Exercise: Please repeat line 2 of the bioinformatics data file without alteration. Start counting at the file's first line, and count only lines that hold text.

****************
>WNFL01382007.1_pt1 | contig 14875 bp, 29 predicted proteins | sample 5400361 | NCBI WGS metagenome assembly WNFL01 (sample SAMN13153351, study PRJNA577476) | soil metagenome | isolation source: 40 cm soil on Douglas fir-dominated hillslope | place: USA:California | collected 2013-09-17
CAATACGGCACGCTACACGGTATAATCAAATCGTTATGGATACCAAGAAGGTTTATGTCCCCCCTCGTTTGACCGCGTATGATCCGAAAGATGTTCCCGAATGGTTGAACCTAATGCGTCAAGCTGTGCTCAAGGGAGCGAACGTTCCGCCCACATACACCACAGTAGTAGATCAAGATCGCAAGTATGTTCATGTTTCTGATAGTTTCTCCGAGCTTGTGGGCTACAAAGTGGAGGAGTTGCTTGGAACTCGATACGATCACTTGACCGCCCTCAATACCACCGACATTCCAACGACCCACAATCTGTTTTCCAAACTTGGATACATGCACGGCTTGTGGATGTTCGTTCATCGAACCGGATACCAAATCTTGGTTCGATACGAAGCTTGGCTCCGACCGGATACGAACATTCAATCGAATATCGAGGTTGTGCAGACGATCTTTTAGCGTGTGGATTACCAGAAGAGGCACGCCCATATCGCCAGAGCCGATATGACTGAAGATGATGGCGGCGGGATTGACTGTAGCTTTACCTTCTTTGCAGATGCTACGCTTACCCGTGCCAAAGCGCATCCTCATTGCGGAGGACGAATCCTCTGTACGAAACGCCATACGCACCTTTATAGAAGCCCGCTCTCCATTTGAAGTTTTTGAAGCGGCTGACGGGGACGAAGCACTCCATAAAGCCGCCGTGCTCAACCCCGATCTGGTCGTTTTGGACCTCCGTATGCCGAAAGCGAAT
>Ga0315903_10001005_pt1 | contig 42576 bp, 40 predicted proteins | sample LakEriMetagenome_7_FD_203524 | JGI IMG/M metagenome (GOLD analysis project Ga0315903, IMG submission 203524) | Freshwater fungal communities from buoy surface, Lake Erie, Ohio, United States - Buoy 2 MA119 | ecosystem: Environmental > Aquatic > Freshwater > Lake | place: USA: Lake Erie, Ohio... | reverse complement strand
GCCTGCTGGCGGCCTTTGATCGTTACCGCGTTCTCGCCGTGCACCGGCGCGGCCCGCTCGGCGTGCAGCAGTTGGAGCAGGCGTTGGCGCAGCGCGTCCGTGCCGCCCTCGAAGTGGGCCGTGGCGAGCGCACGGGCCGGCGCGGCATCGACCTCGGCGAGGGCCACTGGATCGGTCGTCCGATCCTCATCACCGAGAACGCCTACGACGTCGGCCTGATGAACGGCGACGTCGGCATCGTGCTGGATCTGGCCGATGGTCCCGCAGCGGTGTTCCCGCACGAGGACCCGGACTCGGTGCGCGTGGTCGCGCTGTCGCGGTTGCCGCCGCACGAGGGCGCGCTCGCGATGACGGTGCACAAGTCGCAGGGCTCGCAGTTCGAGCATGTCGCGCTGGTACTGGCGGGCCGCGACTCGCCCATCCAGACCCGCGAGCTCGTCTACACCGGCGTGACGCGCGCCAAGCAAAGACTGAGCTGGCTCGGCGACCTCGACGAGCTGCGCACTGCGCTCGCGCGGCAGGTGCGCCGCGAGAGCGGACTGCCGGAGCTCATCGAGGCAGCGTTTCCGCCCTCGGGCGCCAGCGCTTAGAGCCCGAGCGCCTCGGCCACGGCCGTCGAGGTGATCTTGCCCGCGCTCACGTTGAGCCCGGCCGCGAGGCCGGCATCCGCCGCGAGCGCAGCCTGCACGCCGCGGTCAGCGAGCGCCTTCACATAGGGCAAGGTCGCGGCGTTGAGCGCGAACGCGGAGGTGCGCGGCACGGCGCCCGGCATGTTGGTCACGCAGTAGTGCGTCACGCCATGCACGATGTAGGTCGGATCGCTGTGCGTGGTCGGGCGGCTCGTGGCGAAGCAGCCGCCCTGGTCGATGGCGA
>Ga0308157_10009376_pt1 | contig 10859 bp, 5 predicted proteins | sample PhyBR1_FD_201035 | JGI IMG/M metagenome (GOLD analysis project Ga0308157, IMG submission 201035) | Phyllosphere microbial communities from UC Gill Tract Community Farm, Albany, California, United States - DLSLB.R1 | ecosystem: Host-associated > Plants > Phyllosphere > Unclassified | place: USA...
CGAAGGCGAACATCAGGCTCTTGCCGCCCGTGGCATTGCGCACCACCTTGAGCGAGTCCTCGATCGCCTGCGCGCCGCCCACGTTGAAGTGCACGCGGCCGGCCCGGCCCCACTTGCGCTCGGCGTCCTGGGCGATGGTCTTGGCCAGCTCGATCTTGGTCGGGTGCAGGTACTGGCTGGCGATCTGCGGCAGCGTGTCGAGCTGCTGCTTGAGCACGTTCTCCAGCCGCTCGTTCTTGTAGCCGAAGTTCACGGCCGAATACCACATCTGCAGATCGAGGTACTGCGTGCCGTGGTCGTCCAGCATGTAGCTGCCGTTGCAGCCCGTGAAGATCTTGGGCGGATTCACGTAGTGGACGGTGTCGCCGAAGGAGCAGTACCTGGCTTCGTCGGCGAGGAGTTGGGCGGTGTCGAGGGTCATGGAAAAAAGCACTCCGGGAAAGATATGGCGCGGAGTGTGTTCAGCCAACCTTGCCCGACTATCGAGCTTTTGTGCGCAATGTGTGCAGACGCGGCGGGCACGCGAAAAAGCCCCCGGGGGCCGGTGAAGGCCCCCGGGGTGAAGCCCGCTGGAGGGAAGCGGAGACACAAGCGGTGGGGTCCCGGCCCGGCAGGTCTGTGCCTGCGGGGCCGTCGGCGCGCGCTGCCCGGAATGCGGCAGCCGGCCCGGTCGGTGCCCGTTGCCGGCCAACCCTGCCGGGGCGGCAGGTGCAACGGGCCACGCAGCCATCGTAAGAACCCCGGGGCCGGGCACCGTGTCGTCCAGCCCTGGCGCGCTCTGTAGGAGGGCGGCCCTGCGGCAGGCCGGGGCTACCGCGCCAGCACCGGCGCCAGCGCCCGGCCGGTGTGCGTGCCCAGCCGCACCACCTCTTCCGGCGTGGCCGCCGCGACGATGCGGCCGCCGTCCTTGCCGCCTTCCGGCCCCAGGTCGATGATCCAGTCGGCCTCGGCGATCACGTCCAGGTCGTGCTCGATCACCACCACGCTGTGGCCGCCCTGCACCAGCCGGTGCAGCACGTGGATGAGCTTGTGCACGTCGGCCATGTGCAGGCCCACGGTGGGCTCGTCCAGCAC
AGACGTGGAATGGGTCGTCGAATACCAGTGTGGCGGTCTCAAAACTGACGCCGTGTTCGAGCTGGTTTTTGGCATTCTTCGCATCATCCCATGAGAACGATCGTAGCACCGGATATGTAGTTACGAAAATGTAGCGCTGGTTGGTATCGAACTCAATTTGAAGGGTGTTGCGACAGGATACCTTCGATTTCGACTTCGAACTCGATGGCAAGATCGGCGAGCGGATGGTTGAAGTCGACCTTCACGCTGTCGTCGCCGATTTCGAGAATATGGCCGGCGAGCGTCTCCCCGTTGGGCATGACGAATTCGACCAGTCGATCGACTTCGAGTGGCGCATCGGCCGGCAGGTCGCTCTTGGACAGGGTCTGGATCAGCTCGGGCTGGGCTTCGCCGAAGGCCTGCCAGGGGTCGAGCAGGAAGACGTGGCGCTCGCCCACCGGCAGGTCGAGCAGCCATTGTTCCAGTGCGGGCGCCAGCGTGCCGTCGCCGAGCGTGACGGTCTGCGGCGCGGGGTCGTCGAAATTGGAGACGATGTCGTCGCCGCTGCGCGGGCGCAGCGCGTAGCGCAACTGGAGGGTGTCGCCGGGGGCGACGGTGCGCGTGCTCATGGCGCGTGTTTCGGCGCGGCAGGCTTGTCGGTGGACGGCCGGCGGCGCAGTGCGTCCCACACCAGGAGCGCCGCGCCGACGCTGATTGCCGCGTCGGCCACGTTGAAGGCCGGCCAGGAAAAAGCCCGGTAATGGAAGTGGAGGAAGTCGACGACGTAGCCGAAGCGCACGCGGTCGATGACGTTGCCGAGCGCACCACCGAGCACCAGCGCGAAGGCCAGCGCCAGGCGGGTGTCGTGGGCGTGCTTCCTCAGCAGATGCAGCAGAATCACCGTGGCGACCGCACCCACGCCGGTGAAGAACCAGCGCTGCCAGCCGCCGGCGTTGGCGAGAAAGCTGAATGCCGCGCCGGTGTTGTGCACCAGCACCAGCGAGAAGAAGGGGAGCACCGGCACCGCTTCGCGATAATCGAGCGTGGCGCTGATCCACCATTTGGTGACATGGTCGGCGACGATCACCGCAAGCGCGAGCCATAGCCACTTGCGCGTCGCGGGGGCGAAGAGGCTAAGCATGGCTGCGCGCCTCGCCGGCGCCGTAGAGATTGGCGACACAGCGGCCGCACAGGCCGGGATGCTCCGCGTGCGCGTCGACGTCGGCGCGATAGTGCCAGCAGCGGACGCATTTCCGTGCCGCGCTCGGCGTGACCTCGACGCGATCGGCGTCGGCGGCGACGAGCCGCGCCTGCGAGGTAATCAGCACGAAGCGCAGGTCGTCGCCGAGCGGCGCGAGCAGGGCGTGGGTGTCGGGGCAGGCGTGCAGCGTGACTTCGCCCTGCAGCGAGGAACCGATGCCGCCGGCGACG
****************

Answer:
CAATACGGCACGCTACACGGTATAATCAAATCGTTATGGATACCAAGAAGGTTTATGTCCCCCCTCGTTTGACCGCGTATGATCCGAAAGATGTTCCCGAATGGTTGAACCTAATGCGTCAAGCTGTGCTCAAGGGAGCGAACGTTCCGCCCACATACACCACAGTAGTAGATCAAGATCGCAAGTATGTTCATGTTTCTGATAGTTTCTCCGAGCTTGTGGGCTACAAAGTGGAGGAGTTGCTTGGAACTCGATACGATCACTTGACCGCCCTCAATACCACCGACATTCCAACGACCCACAATCTGTTTTCCAAACTTGGATACATGCACGGCTTGTGGATGTTCGTTCATCGAACCGGATACCAAATCTTGGTTCGATACGAAGCTTGGCTCCGACCGGATACGAACATTCAATCGAATATCGAGGTTGTGCAGACGATCTTTTAGCGTGTGGATTACCAGAAGAGGCACGCCCATATCGCCAGAGCCGATATGACTGAAGATGATGGCGGCGGGATTGACTGTAGCTTTACCTTCTTTGCAGATGCTACGCTTACCCGTGCCAAAGCGCATCCTCATTGCGGAGGACGAATCCTCTGTACGAAACGCCATACGCACCTTTATAGAAGCCCGCTCTCCATTTGAAGTTTTTGAAGCGGCTGACGGGGACGAAGCACTCCATAAAGCCGCCGTGCTCAACCCCGATCTGGTCGTTTTGGACCTCCGTATGCCGAAAGCGAAT